Matt Kenseth's Toyota Camry - image: Joe Gibbs RacingEnlarge Photo
Kahne looked like the man to beat throughout much of the day, and Kenseth was able to get by the Hendrick Motorsports driver in the pits, opting for fuel only on his last stop. Penske driver Brad Keselowski crossed the line in third, followed by Kyle Busch, whose comeback from a pit lane speed penalty was nothing short of remarkable.
Cautions were minimal, amounting to just five throughout the race’s 267 laps, and there were no big wrecks. Given the windy conditions that plagued drivers throughout the race, it appears that they’re quickly adapting to the Generation Six cars.
While some Sprint Cup drivers have complained that passing in the new cars is all but impossible, NASCAR says that there were 31 passes for the lead under green flag conditions in Sunday’s race.
Kyle Busch’s charge from last-car-on-the-lead-lap to the front of the pack shows that a determined driver in a fast car can still make things happen mid-pack, too.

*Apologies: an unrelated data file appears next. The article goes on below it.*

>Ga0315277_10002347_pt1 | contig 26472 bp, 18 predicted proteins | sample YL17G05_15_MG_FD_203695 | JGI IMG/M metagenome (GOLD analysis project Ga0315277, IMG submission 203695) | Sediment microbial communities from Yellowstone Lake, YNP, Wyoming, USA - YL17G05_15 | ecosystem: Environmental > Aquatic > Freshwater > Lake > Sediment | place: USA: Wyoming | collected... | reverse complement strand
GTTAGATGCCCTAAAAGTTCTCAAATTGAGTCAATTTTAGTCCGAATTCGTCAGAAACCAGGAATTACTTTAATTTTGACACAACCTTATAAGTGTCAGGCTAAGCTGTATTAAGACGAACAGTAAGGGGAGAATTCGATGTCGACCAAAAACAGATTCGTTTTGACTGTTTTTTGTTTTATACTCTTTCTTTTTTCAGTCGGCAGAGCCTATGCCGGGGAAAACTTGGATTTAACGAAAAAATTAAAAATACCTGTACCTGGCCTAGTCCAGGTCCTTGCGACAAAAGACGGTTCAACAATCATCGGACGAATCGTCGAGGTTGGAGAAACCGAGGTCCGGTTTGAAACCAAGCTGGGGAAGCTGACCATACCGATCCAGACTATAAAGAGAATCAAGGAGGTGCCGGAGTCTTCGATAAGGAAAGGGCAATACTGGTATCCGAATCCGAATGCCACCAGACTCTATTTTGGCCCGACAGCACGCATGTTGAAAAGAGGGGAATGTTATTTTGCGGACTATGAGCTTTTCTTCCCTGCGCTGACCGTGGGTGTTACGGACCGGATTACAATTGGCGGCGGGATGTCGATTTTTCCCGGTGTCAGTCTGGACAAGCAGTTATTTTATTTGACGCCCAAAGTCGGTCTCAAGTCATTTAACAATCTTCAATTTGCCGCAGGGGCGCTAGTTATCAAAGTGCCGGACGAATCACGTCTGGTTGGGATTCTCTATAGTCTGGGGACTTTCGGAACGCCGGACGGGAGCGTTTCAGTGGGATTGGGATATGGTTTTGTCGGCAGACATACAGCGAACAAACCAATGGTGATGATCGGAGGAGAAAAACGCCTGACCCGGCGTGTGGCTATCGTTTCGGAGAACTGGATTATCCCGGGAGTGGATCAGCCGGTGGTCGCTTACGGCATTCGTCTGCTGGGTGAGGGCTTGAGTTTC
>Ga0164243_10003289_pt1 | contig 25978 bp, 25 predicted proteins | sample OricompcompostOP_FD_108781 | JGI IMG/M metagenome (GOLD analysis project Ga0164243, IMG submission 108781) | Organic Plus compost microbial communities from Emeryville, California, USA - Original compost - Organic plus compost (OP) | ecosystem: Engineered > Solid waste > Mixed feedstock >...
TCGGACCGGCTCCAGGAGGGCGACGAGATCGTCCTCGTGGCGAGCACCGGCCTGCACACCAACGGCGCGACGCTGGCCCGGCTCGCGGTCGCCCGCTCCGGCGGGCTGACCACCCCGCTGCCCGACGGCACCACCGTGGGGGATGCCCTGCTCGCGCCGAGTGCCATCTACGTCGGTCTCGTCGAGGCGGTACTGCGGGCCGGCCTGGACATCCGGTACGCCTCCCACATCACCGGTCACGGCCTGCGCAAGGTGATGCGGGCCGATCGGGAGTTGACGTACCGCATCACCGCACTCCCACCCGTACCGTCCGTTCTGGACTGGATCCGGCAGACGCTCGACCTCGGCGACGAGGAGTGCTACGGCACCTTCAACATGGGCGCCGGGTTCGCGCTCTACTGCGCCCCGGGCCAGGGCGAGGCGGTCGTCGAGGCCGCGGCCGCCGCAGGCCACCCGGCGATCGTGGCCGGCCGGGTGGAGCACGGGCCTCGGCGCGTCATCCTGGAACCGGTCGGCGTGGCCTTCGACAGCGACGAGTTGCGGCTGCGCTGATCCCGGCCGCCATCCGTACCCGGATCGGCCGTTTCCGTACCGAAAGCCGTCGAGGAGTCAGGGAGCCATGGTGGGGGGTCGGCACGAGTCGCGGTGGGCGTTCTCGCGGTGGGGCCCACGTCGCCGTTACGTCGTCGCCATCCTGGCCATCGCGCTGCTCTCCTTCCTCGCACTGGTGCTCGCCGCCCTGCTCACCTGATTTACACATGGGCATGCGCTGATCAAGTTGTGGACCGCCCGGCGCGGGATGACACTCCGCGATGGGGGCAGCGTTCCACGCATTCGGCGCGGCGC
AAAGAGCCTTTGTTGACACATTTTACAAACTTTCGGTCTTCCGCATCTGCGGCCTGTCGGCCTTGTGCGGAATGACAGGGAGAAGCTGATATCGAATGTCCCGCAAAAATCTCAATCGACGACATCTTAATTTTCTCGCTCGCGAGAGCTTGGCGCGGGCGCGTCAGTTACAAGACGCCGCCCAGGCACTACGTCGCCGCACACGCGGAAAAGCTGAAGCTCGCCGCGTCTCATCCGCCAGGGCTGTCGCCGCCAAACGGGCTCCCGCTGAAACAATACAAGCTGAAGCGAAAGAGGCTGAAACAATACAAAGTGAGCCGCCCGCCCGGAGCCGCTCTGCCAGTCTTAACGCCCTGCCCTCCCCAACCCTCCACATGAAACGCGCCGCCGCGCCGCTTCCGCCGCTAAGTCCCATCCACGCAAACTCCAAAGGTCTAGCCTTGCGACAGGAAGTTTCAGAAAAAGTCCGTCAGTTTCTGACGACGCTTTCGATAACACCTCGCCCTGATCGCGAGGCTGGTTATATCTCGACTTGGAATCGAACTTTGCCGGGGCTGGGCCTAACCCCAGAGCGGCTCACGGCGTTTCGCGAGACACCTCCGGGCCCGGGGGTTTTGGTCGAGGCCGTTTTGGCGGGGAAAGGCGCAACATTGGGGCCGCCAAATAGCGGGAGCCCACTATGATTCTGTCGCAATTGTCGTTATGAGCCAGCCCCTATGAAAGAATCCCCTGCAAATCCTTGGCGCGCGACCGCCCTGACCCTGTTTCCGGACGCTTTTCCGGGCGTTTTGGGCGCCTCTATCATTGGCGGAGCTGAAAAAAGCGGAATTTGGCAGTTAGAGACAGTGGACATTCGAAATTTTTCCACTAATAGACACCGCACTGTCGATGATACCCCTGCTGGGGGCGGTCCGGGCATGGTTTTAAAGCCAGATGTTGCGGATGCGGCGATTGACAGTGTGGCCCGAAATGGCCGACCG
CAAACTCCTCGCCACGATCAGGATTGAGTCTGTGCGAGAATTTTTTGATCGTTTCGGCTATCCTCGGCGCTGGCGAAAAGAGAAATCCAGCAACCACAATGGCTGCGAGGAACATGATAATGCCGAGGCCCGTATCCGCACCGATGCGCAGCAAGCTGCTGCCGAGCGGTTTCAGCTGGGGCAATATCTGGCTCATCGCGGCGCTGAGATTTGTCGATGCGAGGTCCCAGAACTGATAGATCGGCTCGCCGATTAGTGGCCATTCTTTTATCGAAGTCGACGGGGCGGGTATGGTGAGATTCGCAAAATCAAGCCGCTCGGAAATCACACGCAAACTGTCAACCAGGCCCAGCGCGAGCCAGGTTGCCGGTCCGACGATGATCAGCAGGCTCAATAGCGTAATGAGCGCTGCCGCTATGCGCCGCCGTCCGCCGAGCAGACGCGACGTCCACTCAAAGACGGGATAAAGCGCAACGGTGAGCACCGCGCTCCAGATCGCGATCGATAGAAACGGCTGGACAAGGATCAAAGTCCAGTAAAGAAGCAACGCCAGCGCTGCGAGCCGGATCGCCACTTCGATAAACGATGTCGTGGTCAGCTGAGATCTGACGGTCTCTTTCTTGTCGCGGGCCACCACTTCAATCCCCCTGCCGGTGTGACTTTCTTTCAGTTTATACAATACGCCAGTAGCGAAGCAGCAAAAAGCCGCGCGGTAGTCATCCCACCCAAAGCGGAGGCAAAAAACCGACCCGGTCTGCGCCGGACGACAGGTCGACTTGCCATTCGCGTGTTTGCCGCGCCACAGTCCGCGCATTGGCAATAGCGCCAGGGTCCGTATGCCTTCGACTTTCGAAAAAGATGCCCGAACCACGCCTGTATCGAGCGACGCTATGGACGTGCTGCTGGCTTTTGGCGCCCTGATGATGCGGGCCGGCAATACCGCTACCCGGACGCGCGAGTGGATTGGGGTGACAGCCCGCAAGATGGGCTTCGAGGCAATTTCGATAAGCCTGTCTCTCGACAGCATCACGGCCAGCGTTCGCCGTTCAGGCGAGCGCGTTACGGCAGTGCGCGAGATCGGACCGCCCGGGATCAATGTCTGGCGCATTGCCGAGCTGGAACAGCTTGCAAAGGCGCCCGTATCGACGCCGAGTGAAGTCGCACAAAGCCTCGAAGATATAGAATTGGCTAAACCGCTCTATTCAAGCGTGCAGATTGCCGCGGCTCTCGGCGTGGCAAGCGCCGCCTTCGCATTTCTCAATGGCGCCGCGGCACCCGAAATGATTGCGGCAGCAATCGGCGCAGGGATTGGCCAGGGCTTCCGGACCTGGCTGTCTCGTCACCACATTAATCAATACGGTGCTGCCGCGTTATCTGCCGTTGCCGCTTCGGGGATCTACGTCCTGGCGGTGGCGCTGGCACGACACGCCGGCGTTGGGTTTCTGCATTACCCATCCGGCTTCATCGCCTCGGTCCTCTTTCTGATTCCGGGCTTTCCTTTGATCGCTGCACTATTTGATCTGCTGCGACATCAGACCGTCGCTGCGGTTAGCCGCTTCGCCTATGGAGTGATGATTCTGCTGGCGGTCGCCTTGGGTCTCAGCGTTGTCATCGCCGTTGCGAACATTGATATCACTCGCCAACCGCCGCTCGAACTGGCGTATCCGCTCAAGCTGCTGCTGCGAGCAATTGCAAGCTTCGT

Jimmie Johnson looked fast early on and even managed to lead some 63 laps, but the Hendrick Motorsports driver managed just a sixth-place finish. That’s still good enough to keep him in the series’ points lead (with 129), followed by Brad Keselowski (124), Dale Earnhardt Jr. (119), Denny Hamlin (102) and Carl Edwards (98).
The Sprint Cup series heads to Bristol, Tennessee this week, where the drivers will get their first taste of short track racing in the Generation Six cars. The half mile oval is known for its spectacular multi-car crashes, so it’s pretty much a given that attrition will be a major factor next Sunday.